Mt Tongariro is not a single volcano, but a complex of craters that have been active at different periods. In 1868, violent earthquakes marked the eruption that formed the upper Te Maari crater, named after a Māori chieftainess. Upper Te Maari erupted again in 1896–97, dumping 50 millimetres of ash on the Desert Road, and wafting ash as far as Napier.
Mt Ngāuruhoe: young and active
Although regarded as a separate volcano, Mt Ngāuruhoe is Tongariro’s main active vent. The remarkable symmetry of Ngāuruhoe’s steep cone is the result of regular eruptions.
Ngāuruhoe frequently belches out clouds of ash. Over 70 ash eruptions have occurred between 1839 and 1975, on average about six years apart. Eruptions of lava are less common – they have been witnessed only in 1870, 1949 and 1954.
In 1867, Māori people told the scientist and explorer James Hector that in May ash from Ngāuruhoe had covered the ground with a white dust, like snow. They said that during a previous eruption, in 1865, the Taupō district – and even the water of the lake – was covered with several inches of black dust. The showers of ash that fell into Rotoaira, a small lake between the volcano and Lake Taupō, had poisoned the fish there.
The 1870 eruptions
Many eye-witness accounts describe the eruption of Ngāuruhoe on 7 July 1870, which followed about 30 years of intermittent ash eruptions. Two lava flows travelled down the north side of the mountain, and loud detonations continued for three months, heard as far as Hamilton, Rotorua, New Plymouth and Napier. The lava was also visible from distant areas. In July 1870 Colonel J. M. Roberts, at a constabulary post on the Napier–Taupō road, wrote of the event:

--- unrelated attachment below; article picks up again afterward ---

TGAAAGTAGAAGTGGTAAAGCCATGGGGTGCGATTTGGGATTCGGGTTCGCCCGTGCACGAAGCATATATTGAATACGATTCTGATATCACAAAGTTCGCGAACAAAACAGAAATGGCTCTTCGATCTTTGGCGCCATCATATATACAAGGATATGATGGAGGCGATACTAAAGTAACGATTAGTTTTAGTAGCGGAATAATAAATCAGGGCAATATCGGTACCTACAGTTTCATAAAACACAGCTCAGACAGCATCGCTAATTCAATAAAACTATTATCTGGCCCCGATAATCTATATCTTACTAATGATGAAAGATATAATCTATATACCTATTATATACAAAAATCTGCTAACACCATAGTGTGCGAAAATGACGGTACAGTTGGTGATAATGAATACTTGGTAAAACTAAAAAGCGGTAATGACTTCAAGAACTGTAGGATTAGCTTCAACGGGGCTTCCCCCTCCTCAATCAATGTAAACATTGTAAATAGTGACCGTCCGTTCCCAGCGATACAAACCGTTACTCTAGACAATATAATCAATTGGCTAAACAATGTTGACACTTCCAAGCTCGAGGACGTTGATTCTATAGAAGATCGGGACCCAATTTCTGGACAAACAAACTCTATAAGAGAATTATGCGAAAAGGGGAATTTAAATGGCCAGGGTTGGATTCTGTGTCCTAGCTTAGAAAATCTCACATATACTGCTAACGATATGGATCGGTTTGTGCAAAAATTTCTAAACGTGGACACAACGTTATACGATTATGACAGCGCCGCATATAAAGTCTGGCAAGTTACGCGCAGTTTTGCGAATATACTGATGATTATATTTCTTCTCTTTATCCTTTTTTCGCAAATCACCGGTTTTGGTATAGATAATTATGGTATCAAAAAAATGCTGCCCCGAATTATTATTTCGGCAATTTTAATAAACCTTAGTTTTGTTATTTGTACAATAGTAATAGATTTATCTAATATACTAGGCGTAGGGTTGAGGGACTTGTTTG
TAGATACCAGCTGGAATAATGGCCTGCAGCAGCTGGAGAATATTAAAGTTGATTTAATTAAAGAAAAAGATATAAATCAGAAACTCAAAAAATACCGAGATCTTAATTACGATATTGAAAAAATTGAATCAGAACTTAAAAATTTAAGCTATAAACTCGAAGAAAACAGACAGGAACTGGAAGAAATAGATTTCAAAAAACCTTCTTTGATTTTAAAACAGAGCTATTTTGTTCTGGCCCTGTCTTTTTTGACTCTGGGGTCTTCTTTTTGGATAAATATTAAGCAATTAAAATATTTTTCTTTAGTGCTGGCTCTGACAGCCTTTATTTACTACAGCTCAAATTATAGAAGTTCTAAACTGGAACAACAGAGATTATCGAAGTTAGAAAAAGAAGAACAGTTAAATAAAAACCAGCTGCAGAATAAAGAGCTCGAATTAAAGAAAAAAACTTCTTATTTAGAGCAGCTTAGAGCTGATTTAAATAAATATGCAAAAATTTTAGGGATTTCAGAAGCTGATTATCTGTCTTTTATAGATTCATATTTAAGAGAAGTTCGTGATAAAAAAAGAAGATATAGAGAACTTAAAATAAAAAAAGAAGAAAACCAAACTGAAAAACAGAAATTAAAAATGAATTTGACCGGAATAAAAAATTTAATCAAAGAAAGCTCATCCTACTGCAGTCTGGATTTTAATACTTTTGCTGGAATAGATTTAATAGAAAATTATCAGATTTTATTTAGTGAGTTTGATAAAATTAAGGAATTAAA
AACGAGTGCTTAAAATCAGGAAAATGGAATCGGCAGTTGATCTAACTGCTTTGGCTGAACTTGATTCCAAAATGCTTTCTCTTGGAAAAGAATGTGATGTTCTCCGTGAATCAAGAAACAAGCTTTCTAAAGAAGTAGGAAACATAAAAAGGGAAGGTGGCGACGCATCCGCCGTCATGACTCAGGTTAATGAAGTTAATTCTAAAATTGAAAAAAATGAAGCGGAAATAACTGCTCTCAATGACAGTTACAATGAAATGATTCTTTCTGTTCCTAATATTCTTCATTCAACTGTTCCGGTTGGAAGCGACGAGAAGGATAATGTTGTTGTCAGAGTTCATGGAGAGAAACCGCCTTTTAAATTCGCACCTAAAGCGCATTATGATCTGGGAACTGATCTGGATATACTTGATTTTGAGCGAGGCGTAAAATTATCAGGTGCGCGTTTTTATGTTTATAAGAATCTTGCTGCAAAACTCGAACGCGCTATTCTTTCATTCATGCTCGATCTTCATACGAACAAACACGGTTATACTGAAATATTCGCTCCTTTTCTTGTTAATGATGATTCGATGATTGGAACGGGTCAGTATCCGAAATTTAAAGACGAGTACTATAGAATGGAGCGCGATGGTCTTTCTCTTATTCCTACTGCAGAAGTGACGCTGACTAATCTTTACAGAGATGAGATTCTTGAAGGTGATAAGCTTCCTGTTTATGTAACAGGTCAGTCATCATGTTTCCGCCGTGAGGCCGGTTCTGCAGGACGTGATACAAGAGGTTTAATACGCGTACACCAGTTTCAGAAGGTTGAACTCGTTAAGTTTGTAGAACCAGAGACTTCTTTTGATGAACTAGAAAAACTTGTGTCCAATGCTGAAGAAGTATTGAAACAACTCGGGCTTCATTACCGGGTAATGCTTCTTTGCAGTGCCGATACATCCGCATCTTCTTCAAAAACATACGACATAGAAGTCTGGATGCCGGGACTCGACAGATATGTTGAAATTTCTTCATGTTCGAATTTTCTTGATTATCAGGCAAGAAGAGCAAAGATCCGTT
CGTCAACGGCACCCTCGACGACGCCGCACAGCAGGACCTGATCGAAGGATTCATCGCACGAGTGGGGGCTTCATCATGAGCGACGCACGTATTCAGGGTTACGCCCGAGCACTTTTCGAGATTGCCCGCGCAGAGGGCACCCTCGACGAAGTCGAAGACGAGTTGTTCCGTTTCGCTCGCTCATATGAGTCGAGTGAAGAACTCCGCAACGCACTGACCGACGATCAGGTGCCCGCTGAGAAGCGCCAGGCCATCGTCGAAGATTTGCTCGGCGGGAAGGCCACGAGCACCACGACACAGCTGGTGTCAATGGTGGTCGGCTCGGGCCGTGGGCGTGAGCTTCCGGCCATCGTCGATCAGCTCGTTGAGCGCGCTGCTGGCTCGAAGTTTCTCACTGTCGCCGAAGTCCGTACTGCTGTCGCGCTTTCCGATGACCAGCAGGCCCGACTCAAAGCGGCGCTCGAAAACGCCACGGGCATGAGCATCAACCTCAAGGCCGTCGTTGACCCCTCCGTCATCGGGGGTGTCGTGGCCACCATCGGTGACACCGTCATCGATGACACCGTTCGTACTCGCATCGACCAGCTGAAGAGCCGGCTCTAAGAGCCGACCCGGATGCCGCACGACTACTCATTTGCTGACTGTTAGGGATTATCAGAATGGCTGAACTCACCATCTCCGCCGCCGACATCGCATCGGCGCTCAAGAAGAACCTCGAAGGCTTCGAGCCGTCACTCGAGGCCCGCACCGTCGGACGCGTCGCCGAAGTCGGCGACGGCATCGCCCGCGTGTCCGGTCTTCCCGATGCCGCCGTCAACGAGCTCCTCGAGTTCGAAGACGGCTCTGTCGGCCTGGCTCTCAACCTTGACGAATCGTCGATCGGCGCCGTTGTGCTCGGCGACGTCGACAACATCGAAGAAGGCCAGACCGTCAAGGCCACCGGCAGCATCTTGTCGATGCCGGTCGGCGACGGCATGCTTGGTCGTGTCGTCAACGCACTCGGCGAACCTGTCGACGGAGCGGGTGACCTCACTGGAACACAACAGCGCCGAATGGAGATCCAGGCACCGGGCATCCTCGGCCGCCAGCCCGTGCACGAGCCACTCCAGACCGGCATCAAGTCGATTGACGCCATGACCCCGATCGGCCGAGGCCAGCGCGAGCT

One night a glow was observed spreading down the cone, comparable to a tree fern fire on a distant hill, and the following day three great columns of steam were seen rising, one from the summit crater and the others from the lower slopes. 1
The 1948–49 eruptions
In 1948, explosive eruptions tossing out blocks many metres thick culminated in a three-week eruption in February 1949. The eruptions were accompanied by loud blasts, and a small lava flow. A plume of ash rose 6 kilometres into the air.
The 1954 eruptions
In 1954 Mt Ngāuruhoe produced more than six million cubic metres of lava – the largest flow ever seen in New Zealand in historic times. Spectacular lava fountains played above the summit, and a sizeable scoria cone built up within Ngāuruhoe’s crater.
During Ngāuruhoe’s 1954 eruption, D. R. Gregg of the New Zealand Geological Survey observed a lava flow on 30 June at close quarters:
‘The more rapidly moving parts of the flow were moving forward bodily. Boulders were tumbling from the face and exposing the red-hot interior of the flow as it slowly advanced over the fallen debris. As the blocks fell off, incandescent dust trickled out. The finer dust particles remained suspended in the air, producing a reddish-brown smoke most irritating to the eyes. As the flow moved, it produced continual grating and clanking noises.’ 2
The discharge of red-hot blocks of lava in January 1973 heralded the most recent major eruption of Ngāuruhoe. Sporadic activity continued through the year, building up to highly explosive eruptions of ash in January and March 1974, and in February 1975. One of these threw a 3,000-tonne block of lava 100 metres out of the crater. During the last and most violent eruption, gases streamed from the crater for several hours, producing a churning plume of ash that towered up to 13 kilometres above the crater. This column collapsed under its own weight, forming ash and scoria avalanches that swept down the flanks of Ngāuruhoe, leaving trails of rubble in their wake.
Although Ngāuruhoe’s eruptions have seldom been more than nine years apart, the mountain has been quiet since 1975 – the longest break in activity in its recorded history. Its steam vents have temporarily cooled, suggesting that the main vent has become blocked.